We evaluated hippocampus-dependent behaviours in adult ArhGAP15−/− mice, compared to WT animals. At first, we determined how ArhGAP15−/− mice perform in a spatial memory reference task, using the hidden-platform water maze test. During the acquisition phase, no difference was observed in the time to reach the platform (ANOVA genotype effect: F[1,18] = 1.21, p = 0.286) suggesting that mutant mice have a normal ability to learn and solve the task (Fig. 8a). Accordingly, during the probe trial control and mutant mice showed a higher preference for the trained goal quadrant compared to the averaged time in the three control zones (ANOVA genotype effect: F[1,18] = 0.2, p = 0.7; Fig. 8b). The analysis of the reversal phase revealed a significant difference between genotypes towards longer escape latency (ANOVA genotype effect: F[1,18] = 7.1, p = 0.017; Fig. 8a) and decreased speed (ANOVA genotype effect: F[1,18] = 6.9, p = 0.017; Fig. 8c) in mutant mice. ArhGAP15−/− mice showed normal ability to learn this task, as shown by the probe trial in the first day of reversal phase, however during the reversal phase they has difficulties to locate the new platform position.
Next we examined spatial working memory, using the radial maze test. The number of errors declined over the 10 days of training in both groups of mice (ANOVA days: F[4,56] = 4.64, p = 0.003; Fig. 8d). However, in the ArhGAP15−/− mice the acquisition was significantly slower than the controls (ANOVA genotype effect: F[1,14] = 12.3, p = 0.0035; genotypes by days interaction: F[1,4] = 1.22, p = 0.31; Fig. 8d). WT and ArhGAP15−/− mice differed significantly in the position of the first repetition (ANOVA genotype effect: F[1,14] = 10.8, p = 0.0053; genotypes by days interaction: F[1,4] = 0.71, p = 0.59; Fig. 8e); indeed the ArhGAP15−/− mice were barely above chance level performance. This suggests that the ArhGAP15−/− mice have defects in procedural learning as well as in working memory.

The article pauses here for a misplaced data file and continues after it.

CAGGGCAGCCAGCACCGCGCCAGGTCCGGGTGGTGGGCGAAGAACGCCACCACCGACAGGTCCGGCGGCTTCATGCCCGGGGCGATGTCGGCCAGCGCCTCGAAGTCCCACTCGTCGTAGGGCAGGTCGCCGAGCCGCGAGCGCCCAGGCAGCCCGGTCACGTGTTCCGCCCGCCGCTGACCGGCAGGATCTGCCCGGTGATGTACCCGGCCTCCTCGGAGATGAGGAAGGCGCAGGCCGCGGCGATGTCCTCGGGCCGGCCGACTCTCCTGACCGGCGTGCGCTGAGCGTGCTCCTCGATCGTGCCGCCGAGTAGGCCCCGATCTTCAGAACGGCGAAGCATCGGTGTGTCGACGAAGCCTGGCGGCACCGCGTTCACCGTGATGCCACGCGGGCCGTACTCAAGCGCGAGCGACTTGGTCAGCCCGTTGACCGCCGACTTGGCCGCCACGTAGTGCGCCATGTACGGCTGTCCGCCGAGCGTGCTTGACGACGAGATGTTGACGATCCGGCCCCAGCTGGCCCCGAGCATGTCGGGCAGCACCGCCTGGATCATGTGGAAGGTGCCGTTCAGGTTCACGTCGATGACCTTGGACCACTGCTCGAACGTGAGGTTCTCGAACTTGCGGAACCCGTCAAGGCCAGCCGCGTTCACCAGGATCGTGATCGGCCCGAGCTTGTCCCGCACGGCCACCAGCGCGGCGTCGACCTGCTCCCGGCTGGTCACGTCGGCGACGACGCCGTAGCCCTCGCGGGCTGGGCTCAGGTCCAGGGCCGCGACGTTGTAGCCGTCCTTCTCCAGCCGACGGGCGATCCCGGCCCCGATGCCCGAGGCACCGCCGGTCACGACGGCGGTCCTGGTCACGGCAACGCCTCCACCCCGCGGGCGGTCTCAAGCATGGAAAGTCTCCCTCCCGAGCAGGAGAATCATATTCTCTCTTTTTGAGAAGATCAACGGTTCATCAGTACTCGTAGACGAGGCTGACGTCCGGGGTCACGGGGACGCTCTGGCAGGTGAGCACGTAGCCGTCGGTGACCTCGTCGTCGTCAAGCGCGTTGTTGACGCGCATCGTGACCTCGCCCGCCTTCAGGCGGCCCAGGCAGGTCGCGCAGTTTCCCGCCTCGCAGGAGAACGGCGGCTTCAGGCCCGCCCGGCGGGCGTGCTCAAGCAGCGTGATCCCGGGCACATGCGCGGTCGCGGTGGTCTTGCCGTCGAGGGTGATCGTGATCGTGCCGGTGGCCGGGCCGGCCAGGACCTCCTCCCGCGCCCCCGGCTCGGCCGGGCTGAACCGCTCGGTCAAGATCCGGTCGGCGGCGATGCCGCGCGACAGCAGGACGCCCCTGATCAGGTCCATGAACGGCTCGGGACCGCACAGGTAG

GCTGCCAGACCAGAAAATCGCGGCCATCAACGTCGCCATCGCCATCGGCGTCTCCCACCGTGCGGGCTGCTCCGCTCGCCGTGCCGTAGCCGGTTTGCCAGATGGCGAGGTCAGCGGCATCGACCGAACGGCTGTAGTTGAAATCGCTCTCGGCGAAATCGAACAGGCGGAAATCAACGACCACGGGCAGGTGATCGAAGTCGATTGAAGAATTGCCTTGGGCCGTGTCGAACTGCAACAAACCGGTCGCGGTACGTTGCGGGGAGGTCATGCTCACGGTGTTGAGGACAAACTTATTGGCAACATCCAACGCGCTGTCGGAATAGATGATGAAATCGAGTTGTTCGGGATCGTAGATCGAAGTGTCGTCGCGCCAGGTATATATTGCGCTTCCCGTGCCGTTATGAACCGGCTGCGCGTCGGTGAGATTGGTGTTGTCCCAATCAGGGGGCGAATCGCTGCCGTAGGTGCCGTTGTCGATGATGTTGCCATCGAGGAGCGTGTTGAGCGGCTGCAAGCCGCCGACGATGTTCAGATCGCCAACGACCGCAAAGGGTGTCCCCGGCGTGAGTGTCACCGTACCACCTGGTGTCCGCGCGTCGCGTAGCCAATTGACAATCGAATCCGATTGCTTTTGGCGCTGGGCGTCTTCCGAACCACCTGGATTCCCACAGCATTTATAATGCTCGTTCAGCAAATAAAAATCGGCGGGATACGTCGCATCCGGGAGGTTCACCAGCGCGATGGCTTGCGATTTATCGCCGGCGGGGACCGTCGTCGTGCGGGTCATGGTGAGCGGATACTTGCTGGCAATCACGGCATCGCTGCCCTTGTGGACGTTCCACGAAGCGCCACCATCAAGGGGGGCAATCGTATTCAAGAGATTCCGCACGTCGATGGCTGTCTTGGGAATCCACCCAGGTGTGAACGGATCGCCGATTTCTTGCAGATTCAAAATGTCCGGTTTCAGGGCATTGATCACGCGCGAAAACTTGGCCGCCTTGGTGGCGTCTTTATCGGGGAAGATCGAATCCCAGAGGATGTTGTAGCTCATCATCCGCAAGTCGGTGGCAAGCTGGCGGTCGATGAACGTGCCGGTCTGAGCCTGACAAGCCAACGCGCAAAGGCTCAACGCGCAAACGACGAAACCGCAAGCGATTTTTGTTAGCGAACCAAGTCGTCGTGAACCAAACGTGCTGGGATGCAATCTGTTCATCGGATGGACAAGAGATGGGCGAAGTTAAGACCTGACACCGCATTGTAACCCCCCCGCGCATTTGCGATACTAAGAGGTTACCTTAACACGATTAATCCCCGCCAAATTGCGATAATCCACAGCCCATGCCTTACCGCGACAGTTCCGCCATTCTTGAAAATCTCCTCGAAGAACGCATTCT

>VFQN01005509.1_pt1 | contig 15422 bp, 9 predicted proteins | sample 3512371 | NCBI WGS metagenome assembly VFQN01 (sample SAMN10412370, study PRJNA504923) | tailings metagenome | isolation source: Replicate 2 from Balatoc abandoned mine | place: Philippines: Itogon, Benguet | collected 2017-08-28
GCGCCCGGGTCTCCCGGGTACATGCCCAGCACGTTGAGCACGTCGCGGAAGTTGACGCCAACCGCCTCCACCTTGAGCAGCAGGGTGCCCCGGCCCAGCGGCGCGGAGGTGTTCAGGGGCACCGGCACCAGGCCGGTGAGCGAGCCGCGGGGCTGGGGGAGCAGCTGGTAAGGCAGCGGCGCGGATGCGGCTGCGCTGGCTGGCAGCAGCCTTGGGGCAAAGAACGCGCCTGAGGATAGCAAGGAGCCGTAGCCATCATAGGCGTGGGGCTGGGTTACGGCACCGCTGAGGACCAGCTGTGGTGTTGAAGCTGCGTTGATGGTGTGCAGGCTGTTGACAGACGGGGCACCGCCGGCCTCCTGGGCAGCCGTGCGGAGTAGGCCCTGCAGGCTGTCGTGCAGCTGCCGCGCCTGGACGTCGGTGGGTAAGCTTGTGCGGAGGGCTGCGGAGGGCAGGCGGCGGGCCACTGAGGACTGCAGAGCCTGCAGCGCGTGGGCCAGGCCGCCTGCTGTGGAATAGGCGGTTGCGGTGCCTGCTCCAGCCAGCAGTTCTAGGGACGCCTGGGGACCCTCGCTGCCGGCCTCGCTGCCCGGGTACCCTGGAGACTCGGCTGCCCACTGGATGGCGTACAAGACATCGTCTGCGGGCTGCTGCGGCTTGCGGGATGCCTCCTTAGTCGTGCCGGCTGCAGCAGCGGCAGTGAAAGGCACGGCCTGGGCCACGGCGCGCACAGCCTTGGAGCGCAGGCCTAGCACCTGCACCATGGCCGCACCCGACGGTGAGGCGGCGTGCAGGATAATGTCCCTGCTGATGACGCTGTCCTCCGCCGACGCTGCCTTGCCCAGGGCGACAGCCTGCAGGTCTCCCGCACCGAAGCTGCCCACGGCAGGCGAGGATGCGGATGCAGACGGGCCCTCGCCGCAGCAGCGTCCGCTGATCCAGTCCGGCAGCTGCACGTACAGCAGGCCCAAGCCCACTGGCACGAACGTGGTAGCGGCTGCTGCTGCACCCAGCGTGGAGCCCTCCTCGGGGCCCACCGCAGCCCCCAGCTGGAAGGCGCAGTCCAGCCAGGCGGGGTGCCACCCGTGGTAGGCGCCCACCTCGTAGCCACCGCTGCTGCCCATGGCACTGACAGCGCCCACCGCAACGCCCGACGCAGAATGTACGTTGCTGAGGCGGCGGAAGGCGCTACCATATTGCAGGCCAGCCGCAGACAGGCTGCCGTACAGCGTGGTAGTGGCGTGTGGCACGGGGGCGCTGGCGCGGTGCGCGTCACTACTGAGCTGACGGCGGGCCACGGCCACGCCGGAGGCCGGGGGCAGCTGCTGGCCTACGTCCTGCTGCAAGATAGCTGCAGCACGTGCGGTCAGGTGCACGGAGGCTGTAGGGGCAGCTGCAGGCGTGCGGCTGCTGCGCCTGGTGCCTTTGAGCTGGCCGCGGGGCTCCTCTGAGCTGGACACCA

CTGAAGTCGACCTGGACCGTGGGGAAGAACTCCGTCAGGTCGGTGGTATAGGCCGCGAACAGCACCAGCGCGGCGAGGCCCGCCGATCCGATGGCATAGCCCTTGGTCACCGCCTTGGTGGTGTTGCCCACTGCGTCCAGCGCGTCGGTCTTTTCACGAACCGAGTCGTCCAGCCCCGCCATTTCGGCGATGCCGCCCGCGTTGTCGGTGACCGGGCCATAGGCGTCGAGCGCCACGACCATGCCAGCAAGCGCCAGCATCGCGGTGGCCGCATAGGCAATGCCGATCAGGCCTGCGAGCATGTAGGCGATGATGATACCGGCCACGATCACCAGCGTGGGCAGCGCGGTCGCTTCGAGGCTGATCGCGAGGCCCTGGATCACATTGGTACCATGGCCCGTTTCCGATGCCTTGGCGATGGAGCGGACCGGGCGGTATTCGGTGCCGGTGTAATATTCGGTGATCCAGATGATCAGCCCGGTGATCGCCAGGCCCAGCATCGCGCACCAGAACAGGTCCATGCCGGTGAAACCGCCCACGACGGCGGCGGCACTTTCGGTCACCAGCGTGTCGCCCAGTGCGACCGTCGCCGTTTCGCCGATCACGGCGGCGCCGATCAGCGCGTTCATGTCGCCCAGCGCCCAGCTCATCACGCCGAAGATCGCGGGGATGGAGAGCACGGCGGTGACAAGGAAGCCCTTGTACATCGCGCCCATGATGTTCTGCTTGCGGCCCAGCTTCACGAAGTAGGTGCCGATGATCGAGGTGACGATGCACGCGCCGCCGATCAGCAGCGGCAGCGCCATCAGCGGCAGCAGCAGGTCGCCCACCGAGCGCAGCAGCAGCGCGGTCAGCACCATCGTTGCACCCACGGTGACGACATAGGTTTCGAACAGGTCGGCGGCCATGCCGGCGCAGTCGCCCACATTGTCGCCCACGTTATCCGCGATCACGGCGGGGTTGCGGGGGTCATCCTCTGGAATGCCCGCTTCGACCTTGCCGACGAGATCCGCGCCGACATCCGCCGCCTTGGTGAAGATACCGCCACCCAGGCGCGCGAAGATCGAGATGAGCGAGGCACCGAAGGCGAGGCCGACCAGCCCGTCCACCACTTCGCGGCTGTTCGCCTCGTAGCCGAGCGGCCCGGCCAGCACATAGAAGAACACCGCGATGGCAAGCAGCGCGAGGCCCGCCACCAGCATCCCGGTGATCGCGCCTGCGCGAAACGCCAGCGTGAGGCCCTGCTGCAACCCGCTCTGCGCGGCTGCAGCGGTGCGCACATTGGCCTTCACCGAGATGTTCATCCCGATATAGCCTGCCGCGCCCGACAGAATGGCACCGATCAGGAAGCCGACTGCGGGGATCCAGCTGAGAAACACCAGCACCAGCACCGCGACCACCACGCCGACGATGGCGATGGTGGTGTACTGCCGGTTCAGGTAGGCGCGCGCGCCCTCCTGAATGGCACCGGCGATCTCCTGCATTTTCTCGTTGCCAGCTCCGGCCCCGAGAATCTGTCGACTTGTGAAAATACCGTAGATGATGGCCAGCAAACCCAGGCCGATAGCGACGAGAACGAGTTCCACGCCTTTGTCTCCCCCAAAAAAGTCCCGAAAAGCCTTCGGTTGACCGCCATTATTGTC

Finally, we assessed associative learning using the auditory trace fear-conditioning paradigm. ArhGAP15−/− mice showed a significantly reduced freezing response compared to controls, in the presence of the CS during conditioning as well as in the subsequent context and tone test sessions, done 24 hrs later (Fig. 8f–h). In ArhGAP15−/− mice, the presentation of the CS elicited a freezing response that increased over the five conditioning trials; however this increase in mutant animals was significantly reduced compared to the WT (ANOVA genotype effect: F[1,17] = 11.7, p = 0.003; genotypes by days interaction: F[1,4] = 1.23, p = 0.30; Fig. 8f). Neither genotype groups exhibited freezing in response to the context (test chamber) alone, during the context test sessions (ANOVA genotype effect for CTX: F[1,17] = 5.4, p = 0.03; Fig. 8g), nor when presenting the CS in a new environment during the second half of the tone test (ANOVA genotype effect for CUE: F[1,17] = 16.69, p = 0.0008; Fig. 8h). In conclusion, ArhGAP15−/− mice display normal spatial memory but impaired working and associative memory.